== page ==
Diola

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The following article is from The Great Soviet Encyclopedia (1979). It might be outdated or ideologically biased.

Diola

 

(also Jola, Yola), a people living on the Atlantic coast of southern Senegal (1967 estimate, approximately 250,000 persons), in Gambia (population, 20,000), and Portuguese Guinea (population, more than 15,000). The Diola language belongs to the Atlantic family of languages. The Diola tribes include the Felup (Huluf, Karon), Bayot, Djawat, Filham, and Fuluni. Although most Diolas are Muslims, some have retained their ancient traditional beliefs. There are also small groups of Christians. The chief occupations are farming (millet, rice, and peanuts) and fishing. Opportunities exist for seasonal migratory work on peanut plantations.

REFERENCES

Narody Afriki. Moscow, 1954.
Bernatzik, H. A. Äthiopien des Westens, vols. 1-2. Vienna, 1933.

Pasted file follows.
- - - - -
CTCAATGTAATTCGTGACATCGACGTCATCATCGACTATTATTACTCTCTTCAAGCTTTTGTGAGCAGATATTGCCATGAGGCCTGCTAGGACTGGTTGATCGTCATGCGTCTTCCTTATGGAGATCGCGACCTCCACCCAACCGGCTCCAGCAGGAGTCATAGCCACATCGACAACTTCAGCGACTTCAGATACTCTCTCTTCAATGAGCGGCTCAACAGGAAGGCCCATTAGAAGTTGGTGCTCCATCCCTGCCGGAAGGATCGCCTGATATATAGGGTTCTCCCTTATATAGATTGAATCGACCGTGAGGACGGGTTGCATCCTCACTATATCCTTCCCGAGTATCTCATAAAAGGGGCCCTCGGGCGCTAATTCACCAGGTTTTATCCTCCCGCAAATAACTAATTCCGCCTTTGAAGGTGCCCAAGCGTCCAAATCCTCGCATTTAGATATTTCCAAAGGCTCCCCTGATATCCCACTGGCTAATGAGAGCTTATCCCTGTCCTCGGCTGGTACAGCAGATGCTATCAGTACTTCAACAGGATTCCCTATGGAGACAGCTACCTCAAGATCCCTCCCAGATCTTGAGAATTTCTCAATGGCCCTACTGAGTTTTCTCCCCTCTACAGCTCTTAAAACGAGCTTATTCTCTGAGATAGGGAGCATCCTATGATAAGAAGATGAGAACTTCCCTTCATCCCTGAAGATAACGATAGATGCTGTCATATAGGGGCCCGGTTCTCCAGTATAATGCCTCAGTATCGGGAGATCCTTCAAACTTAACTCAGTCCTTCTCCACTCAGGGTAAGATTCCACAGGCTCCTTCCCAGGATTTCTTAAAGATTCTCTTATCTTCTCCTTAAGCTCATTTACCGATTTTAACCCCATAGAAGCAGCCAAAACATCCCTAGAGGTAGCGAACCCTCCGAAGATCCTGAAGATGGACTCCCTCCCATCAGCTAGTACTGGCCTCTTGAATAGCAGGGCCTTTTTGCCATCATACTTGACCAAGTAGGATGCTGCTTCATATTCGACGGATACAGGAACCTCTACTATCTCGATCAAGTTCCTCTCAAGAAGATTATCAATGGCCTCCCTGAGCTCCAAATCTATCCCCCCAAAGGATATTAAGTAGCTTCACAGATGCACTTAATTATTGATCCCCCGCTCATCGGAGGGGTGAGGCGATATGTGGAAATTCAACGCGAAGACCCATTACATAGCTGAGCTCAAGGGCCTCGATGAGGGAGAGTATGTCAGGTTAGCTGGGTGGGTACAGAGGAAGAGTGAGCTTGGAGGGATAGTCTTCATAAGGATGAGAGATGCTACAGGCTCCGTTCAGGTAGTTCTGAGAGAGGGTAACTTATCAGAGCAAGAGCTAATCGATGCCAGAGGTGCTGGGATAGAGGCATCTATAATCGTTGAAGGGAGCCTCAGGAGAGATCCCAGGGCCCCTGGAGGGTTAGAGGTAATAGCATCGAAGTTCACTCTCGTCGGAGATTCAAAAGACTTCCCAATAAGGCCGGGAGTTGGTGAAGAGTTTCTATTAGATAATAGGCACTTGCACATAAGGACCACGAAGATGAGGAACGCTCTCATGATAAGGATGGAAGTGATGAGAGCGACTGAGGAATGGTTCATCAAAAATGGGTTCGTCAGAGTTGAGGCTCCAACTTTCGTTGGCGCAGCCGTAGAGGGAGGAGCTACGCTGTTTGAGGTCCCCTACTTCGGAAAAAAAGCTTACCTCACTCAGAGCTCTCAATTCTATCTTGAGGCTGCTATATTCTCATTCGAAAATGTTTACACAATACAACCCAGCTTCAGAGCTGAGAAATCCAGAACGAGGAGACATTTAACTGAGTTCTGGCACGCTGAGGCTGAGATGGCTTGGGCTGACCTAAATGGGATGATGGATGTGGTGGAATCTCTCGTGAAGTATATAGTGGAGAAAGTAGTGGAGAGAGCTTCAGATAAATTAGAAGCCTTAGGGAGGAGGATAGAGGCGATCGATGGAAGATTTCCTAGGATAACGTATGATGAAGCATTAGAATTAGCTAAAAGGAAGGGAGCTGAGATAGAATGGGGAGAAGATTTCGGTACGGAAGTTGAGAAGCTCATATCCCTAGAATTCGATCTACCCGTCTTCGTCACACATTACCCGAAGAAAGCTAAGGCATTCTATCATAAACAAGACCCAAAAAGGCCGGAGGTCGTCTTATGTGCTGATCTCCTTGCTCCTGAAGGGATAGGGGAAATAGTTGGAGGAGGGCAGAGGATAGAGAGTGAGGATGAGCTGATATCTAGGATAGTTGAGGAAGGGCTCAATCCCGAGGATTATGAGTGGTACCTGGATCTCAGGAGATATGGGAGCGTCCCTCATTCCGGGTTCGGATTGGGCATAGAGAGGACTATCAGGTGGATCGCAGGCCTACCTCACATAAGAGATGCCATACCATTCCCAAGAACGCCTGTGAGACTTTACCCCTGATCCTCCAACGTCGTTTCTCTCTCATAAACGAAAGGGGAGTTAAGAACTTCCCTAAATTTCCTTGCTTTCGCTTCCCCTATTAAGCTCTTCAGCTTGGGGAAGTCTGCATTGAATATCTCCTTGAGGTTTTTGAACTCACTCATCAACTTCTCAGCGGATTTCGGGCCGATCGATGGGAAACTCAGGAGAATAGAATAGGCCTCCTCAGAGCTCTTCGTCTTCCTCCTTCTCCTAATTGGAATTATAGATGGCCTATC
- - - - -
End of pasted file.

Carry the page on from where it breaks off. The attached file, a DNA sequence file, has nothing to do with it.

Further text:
The Great Soviet Encyclopedia, 3rd Edition (1970-1979). © 2010 The Gale Group, Inc. All rights reserved.
References in periodicals archive ?
These two African languages both belong to the Atlantic North sub-group and are geographically close (both are spoken in Senegal); moreover, Wolof is the major vehicular language spoken by over 80% of the Senegalese population including some of the Jola people. Nevertheless, even though some semantic associations shared by both languages may imply genetic and/or areal features, the semantic maps for each language are really very different.
Zanemvula, Zwelinzima's father and his headmen, created a split between Zwelinzima and the amaMpondomise customs and traditions by taking him away from the Jola people to his uncle, Gcinizibele, for protection.